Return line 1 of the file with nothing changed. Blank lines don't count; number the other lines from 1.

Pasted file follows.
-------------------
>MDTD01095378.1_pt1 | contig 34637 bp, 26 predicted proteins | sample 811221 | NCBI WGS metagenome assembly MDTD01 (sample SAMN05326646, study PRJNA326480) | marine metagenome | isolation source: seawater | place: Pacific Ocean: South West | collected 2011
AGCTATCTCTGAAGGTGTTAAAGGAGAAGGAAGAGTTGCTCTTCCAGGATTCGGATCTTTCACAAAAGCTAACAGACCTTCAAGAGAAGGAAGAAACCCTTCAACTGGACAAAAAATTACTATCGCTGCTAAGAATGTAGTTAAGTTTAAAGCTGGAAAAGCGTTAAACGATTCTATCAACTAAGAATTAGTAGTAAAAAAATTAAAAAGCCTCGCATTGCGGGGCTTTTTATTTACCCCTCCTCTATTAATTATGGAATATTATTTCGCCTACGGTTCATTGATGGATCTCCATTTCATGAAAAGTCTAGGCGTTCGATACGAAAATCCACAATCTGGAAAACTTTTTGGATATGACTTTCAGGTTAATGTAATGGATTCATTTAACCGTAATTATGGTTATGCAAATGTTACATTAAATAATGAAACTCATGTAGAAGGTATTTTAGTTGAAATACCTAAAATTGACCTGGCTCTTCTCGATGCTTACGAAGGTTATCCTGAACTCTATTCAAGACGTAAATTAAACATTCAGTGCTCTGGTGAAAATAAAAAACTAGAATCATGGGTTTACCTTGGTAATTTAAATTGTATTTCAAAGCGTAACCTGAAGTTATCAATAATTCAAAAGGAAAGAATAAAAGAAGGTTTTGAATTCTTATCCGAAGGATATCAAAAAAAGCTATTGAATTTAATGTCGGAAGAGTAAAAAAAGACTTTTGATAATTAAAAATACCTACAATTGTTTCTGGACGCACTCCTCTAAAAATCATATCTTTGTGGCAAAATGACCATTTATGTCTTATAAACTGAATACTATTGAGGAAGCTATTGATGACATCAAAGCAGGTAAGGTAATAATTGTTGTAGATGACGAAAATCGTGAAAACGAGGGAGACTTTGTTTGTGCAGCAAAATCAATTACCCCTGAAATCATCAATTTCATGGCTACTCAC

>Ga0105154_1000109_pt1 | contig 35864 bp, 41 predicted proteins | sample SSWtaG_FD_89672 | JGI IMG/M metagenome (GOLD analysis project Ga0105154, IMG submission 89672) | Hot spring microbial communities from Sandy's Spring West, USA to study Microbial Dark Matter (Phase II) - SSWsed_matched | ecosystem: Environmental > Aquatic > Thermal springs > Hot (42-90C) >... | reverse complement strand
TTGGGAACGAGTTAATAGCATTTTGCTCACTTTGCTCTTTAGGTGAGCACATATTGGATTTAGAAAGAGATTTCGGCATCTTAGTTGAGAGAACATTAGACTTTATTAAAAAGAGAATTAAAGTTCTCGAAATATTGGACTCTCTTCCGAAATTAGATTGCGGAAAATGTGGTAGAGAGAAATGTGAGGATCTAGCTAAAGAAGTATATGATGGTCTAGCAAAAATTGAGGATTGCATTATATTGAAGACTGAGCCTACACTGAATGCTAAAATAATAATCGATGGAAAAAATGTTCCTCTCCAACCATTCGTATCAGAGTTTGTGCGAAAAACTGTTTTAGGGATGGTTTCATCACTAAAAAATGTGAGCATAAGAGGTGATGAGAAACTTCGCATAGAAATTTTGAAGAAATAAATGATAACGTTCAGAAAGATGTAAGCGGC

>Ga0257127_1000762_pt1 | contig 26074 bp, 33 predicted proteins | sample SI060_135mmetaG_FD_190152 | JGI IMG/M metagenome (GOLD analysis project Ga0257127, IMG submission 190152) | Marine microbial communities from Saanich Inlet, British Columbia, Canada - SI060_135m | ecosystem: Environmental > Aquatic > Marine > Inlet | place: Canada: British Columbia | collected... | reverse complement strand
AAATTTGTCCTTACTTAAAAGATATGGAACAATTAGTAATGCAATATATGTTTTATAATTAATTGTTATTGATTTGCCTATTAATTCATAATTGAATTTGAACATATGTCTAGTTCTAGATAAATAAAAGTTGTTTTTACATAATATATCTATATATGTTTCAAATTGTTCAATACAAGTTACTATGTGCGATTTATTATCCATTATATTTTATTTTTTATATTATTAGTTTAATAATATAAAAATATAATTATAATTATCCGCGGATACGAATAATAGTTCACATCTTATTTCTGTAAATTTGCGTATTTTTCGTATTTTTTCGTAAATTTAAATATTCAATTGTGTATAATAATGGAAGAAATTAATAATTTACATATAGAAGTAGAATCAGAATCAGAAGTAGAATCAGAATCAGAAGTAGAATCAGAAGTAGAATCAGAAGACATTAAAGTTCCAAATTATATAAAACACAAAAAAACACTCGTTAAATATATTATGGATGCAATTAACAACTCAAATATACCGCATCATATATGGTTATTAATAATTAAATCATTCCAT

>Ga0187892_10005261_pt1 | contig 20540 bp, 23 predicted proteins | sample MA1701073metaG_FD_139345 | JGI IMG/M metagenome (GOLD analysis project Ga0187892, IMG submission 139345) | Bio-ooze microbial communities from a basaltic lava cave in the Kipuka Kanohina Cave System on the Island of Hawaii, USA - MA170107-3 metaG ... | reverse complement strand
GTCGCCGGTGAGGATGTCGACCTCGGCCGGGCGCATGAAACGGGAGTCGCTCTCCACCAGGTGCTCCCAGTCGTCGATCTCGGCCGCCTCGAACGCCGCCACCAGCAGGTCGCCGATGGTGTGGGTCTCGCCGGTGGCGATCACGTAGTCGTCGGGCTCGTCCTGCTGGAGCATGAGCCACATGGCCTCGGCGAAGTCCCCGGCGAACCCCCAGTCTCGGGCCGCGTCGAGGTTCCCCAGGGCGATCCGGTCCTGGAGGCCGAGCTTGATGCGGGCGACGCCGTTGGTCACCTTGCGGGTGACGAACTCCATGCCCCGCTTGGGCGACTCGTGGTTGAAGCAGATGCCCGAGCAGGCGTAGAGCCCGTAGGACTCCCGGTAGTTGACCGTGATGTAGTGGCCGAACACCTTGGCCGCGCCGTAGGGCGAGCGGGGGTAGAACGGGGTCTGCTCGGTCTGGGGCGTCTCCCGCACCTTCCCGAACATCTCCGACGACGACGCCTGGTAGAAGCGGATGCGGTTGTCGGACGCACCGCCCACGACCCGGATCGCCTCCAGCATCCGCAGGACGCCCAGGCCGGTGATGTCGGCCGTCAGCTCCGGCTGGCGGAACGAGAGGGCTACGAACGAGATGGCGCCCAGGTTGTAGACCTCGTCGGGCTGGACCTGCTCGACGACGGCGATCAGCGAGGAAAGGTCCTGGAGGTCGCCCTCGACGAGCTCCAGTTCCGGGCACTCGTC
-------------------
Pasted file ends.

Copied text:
>MDTD01095378.1_pt1 | contig 34637 bp, 26 predicted proteins | sample 811221 | NCBI WGS metagenome assembly MDTD01 (sample SAMN05326646, study PRJNA326480) | marine metagenome | isolation source: seawater | place: Pacific Ocean: South West | collected 2011